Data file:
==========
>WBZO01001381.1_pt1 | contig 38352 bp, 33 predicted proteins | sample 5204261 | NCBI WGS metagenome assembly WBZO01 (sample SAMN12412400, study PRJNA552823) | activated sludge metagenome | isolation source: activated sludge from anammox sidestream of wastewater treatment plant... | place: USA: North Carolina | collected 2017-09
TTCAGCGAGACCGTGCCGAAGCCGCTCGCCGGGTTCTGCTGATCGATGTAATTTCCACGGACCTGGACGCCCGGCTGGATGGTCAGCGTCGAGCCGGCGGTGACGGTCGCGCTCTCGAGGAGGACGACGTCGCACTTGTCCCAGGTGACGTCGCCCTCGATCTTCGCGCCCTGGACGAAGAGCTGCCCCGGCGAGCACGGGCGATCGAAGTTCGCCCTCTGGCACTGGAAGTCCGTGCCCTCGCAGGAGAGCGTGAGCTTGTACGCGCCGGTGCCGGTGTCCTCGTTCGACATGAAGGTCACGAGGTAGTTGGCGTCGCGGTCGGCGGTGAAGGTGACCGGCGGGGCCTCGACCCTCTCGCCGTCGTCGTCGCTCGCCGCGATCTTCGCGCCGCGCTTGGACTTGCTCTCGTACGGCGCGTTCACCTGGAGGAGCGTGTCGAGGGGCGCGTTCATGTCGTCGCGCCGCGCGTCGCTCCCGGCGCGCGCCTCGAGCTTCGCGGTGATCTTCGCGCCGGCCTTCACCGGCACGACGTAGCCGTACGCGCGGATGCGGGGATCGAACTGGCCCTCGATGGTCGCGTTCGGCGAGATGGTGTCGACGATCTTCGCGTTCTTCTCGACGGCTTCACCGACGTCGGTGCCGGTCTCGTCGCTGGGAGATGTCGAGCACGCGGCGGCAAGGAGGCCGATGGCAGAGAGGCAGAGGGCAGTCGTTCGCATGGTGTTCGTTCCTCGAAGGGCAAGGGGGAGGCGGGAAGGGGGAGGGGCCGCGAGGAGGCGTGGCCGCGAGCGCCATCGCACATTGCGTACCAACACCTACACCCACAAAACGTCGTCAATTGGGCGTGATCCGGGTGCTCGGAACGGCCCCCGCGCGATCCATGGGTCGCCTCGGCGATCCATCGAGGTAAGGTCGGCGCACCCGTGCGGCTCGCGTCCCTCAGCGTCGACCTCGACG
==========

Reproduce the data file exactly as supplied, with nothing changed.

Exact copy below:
>WBZO01001381.1_pt1 | contig 38352 bp, 33 predicted proteins | sample 5204261 | NCBI WGS metagenome assembly WBZO01 (sample SAMN12412400, study PRJNA552823) | activated sludge metagenome | isolation source: activated sludge from anammox sidestream of wastewater treatment plant... | place: USA: North Carolina | collected 2017-09
TTCAGCGAGACCGTGCCGAAGCCGCTCGCCGGGTTCTGCTGATCGATGTAATTTCCACGGACCTGGACGCCCGGCTGGATGGTCAGCGTCGAGCCGGCGGTGACGGTCGCGCTCTCGAGGAGGACGACGTCGCACTTGTCCCAGGTGACGTCGCCCTCGATCTTCGCGCCCTGGACGAAGAGCTGCCCCGGCGAGCACGGGCGATCGAAGTTCGCCCTCTGGCACTGGAAGTCCGTGCCCTCGCAGGAGAGCGTGAGCTTGTACGCGCCGGTGCCGGTGTCCTCGTTCGACATGAAGGTCACGAGGTAGTTGGCGTCGCGGTCGGCGGTGAAGGTGACCGGCGGGGCCTCGACCCTCTCGCCGTCGTCGTCGCTCGCCGCGATCTTCGCGCCGCGCTTGGACTTGCTCTCGTACGGCGCGTTCACCTGGAGGAGCGTGTCGAGGGGCGCGTTCATGTCGTCGCGCCGCGCGTCGCTCCCGGCGCGCGCCTCGAGCTTCGCGGTGATCTTCGCGCCGGCCTTCACCGGCACGACGTAGCCGTACGCGCGGATGCGGGGATCGAACTGGCCCTCGATGGTCGCGTTCGGCGAGATGGTGTCGACGATCTTCGCGTTCTTCTCGACGGCTTCACCGACGTCGGTGCCGGTCTCGTCGCTGGGAGATGTCGAGCACGCGGCGGCAAGGAGGCCGATGGCAGAGAGGCAGAGGGCAGTCGTTCGCATGGTGTTCGTTCCTCGAAGGGCAAGGGGGAGGCGGGAAGGGGGAGGGGCCGCGAGGAGGCGTGGCCGCGAGCGCCATCGCACATTGCGTACCAACACCTACACCCACAAAACGTCGTCAATTGGGCGTGATCCGGGTGCTCGGAACGGCCCCCGCGCGATCCATGGGTCGCCTCGGCGATCCATCGAGGTAAGGTCGGCGCACCCGTGCGGCTCGCGTCCCTCAGCGTCGACCTCGACG